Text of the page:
“Is it here yet? Is it here yet?” my son Evan screeched from the backseat as I pulled the mailman’s daily recycle-bin-filler out of the mailbox.
“Children’s Place, Toys R’ Us, Gymboree. Man, the marketers really have us pegged,” I said, throwing the coupons and catalogs into the empty passenger seat.
“But is it here yet? Is it here?” he yelled.
“Bill, junk, bill, junk,” I replied. I paused, looking at one envelope that read: “IMPORTANT! TIME-SENSITIVE DOCUMENTS ENCLOSED!”
In general, there is an inverse relationship between how important a piece of mail looks and how important it actually is. If it’s an offer for a new credit card with an interest rate that’s higher than your final grade in calculus, it’ll have 72-point font stamped across the envelope: “YOU’D BETTER OPEN THIS, OR THE KITTEN GETS IT!”
Every now and again, they’ll trick me into opening one. Earlier this year, as tax documents were trickling into the mailbox, a credit card offer fooled me into thinking it contained actual life-relevant information.
“Oh, you got me, Capital One, you devil,” I said. Every time I open a credit card offer, the company scores a point on me. Also, somewhere, an angel gets its wings repossessed.
If an envelope contains something you actually want, like an insurance check, or credit card rewards, it’ll come in a nondescript envelope crammed into the grocery store circular.
“Nothing to see here, Occupant. Please discard before I waste any more of your time,” it will say.
“IS IT HEEERE?” Evan yelled again.
I reached the end of the pile. No postcard from Mommy.
“No, bud, I’m sorry, it’s not,” I replied.
“But I want it to be here!” he yelled, clearing up any ambiguity on his position re: postcard acquisition.
With my wife Kara travelling on business for four days, I’d become a temporary single parent, which allowed me to experience all the relaxation and bliss that single-parenthood had to offer. But since it wasn’t offering any, I hung out with my kids instead.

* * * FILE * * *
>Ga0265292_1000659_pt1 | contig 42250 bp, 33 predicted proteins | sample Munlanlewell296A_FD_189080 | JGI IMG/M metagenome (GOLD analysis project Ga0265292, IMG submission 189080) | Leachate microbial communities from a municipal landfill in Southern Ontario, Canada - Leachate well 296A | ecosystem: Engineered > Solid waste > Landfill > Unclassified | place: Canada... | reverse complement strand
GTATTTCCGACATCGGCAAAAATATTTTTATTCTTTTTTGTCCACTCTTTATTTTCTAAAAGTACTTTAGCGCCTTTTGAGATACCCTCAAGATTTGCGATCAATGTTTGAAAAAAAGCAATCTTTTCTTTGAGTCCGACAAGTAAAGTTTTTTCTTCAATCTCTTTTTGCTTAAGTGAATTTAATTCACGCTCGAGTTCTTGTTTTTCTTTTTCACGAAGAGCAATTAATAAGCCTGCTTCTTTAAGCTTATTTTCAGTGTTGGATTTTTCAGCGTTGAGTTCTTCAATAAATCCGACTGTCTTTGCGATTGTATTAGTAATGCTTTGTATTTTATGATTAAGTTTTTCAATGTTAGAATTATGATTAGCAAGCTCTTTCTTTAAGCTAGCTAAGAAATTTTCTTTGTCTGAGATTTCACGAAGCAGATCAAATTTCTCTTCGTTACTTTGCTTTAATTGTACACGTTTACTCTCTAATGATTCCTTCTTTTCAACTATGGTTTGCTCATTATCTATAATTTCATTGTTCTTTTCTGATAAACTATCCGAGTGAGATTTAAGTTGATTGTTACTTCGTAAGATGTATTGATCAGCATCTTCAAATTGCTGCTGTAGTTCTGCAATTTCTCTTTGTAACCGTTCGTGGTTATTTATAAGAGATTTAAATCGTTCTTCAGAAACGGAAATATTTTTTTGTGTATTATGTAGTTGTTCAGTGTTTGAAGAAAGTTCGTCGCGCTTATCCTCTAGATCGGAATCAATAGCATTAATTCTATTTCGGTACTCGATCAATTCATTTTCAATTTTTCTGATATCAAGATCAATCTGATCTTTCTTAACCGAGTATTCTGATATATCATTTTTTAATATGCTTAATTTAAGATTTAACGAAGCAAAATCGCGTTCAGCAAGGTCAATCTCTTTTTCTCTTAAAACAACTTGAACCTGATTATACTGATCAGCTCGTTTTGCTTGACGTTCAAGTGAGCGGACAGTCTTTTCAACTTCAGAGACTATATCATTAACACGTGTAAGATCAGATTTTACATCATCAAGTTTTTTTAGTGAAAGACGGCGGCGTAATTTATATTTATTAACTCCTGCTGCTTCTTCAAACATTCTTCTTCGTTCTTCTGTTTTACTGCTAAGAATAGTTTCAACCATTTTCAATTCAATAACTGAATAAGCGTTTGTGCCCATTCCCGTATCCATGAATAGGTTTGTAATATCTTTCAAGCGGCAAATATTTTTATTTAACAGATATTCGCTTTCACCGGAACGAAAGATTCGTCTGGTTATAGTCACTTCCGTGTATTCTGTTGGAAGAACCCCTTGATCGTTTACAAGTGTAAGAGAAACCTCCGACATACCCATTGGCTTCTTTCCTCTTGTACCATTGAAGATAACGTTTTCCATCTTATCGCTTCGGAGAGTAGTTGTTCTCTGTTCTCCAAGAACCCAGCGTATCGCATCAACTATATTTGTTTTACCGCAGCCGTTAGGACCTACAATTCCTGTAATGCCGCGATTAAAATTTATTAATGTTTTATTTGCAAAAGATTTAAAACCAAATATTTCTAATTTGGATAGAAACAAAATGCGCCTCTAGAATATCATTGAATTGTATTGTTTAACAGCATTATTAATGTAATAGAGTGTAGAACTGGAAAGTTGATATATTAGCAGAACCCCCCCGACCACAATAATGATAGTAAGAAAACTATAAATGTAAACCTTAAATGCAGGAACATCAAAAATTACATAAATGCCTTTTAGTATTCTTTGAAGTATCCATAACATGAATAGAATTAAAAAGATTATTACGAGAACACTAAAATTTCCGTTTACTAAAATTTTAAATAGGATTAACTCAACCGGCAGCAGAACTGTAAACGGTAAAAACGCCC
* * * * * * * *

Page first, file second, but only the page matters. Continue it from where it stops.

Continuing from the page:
“Unleash the hounds!” I’d say as I unbuckled the boys from their car seats each evening. They’d tear around the house, ramming things with their heads until dinnertime.
“Just don’t do anything that won’t heal before Mommy gets home,” I’d advise while the chicken nuggets spun around in the microwave.
“Come find me!” Evan would yell, sitting in the middle of the living room, his legs sticking out from under a blanket. I’d run over to him right away, because if you don’t find him quickly enough, he’ll start running around with the blanket over his head, content to bounce off whatever surface he hits first.
Somehow, we all survived, though our daily mailbox routine was fruitless. Kara got to our house before the postcard did. Two days after she returned home, we pulled up to the mailbox again.
“Hey, Evan, look what came today!” I said, waving the postcard around. Kara smiled and handed it back to him.
“How do you open it?” he asked.
“It doesn’t open, Evan,” Kara said. “It just has a picture on the front and my message to you on the back. See? That’s where Mommy was. It’s called Atlanta. Then, on the back, it says, ‘Dear Evan, I love you so much and can’t wait to see you soon! Love, Mommy.’”
Evan flipped the postcard over a few times, then gave it one last shake to see if anything interesting would fall out.
“I don’t want the postcard because it’s not very exciting,” he announced, handing it back.
Someday, he’ll come to understand that the least exciting mail usually has the most important stuff in it.
You can return Mike Todd to sender at email@example.com.